Tribute to Studs Terkel, Voice of the Underdog





Studs Terkel, who died on Oct. 31 at 96, was remembered on Sunday as the father of oral history, the voice of the American worker, a pre-eminent listener, the sage of Chicago and a champion of the underdog.

A dozen friends and admirers — including the writers Jimmy Breslin, Victor Navasky and Walter Mosley — hailed Mr. Terkel, author of “Working” and “The Good War” (winner of the 1985 Pulitzer Prize for general nonfiction), saying he taught America how to listen to and understand the unpretentious and the unpolished: the steelworker and nurse, the shipbuilder and waitress.

“The pages of history are cluttered with the pronouncements of presidents and military heroes,” Howard Zinn, the historian, told the crowd of 800 at the Great Hall at Cooper Union. “Studs brought people back onto the pages of history, people with feelings, people with anguish and their joys.”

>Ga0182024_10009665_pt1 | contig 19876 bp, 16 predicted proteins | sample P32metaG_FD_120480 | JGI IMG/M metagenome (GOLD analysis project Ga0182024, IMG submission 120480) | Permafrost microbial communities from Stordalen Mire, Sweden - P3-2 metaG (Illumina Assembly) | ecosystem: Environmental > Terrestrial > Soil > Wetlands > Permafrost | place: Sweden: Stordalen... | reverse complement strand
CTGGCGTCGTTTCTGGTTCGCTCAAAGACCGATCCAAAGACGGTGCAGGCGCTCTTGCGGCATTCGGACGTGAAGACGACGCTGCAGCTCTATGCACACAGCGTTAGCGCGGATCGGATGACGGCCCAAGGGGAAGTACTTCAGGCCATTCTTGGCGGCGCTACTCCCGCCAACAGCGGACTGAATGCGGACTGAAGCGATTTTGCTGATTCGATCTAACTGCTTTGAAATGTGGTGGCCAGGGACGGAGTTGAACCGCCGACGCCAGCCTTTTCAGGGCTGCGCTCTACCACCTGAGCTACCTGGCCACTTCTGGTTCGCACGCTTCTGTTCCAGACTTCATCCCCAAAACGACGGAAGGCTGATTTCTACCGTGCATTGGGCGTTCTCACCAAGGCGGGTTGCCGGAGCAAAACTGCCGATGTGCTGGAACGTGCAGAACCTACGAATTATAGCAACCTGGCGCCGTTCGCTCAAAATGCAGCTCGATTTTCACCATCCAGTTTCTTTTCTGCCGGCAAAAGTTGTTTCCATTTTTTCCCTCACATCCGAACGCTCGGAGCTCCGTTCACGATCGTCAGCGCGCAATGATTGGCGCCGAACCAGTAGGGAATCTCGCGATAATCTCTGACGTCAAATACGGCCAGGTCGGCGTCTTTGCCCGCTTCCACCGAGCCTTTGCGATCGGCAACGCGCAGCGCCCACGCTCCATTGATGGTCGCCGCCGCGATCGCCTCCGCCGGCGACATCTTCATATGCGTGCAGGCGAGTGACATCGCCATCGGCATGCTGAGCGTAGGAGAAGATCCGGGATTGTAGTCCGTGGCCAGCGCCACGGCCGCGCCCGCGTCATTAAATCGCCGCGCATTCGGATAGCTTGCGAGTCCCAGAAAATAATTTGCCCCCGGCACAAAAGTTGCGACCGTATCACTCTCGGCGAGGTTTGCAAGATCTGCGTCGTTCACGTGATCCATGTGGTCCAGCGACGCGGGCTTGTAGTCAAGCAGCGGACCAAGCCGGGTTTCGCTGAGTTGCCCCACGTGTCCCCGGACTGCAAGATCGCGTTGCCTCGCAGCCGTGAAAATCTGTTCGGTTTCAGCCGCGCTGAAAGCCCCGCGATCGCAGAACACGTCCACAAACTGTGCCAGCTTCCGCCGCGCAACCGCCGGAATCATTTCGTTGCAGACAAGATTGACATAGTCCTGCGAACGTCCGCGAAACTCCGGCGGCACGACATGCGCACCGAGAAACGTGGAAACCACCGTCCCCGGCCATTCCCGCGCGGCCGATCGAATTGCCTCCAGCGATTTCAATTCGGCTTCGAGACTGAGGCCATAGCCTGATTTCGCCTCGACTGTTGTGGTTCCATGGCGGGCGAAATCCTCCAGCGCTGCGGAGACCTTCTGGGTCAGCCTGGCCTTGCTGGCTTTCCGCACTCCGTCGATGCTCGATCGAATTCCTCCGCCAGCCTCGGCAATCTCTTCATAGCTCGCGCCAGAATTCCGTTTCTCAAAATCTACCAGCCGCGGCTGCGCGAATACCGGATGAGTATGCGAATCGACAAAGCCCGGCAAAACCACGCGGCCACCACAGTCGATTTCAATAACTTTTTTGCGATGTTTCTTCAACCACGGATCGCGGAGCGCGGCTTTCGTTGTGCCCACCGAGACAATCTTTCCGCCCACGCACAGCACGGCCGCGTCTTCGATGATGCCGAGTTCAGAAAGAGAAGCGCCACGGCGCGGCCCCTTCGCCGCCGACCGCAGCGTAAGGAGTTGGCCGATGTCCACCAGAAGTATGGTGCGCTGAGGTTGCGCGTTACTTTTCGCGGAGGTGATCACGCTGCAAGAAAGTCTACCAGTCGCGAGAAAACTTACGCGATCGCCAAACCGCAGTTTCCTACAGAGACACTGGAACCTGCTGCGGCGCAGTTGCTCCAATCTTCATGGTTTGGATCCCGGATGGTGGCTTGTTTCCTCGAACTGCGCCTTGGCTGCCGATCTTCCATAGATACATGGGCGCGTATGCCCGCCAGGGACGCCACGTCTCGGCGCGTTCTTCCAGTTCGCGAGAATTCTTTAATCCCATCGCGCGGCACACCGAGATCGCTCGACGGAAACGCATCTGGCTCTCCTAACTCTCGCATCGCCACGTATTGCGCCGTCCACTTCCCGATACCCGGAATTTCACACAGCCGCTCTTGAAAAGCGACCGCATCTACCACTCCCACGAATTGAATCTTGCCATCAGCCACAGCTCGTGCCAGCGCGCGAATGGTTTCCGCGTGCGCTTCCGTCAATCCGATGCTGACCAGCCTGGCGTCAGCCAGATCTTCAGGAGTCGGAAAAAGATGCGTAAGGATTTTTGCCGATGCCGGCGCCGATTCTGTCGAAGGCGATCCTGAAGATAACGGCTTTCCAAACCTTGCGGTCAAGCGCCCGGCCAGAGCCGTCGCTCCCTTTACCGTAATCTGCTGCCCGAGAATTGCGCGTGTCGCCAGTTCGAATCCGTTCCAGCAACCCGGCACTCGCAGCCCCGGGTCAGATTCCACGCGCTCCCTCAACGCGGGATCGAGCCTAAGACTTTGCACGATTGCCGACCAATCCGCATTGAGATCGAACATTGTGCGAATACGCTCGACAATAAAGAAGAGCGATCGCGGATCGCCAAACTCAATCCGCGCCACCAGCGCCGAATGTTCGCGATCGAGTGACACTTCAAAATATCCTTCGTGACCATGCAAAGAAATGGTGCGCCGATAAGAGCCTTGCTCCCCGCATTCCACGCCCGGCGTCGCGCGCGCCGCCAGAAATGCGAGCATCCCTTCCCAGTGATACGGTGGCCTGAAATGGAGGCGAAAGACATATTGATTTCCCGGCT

“He was always concerned with what he called the ‘et cetera’ of history,” Mr. Zinn added. “The people left out.”

The tribute was presented by his longtime publisher, The New Press, and co-sponsored by The Nation magazine and The Indypendent, a newspaper of New York’s independent media.

“Studs used to say, I tape, therefore I am,” said Katrina vanden Heuvel, The Nation’s editor in chief. “Only one other person used the tape recorder with as much fervor: Richard Nixon.”



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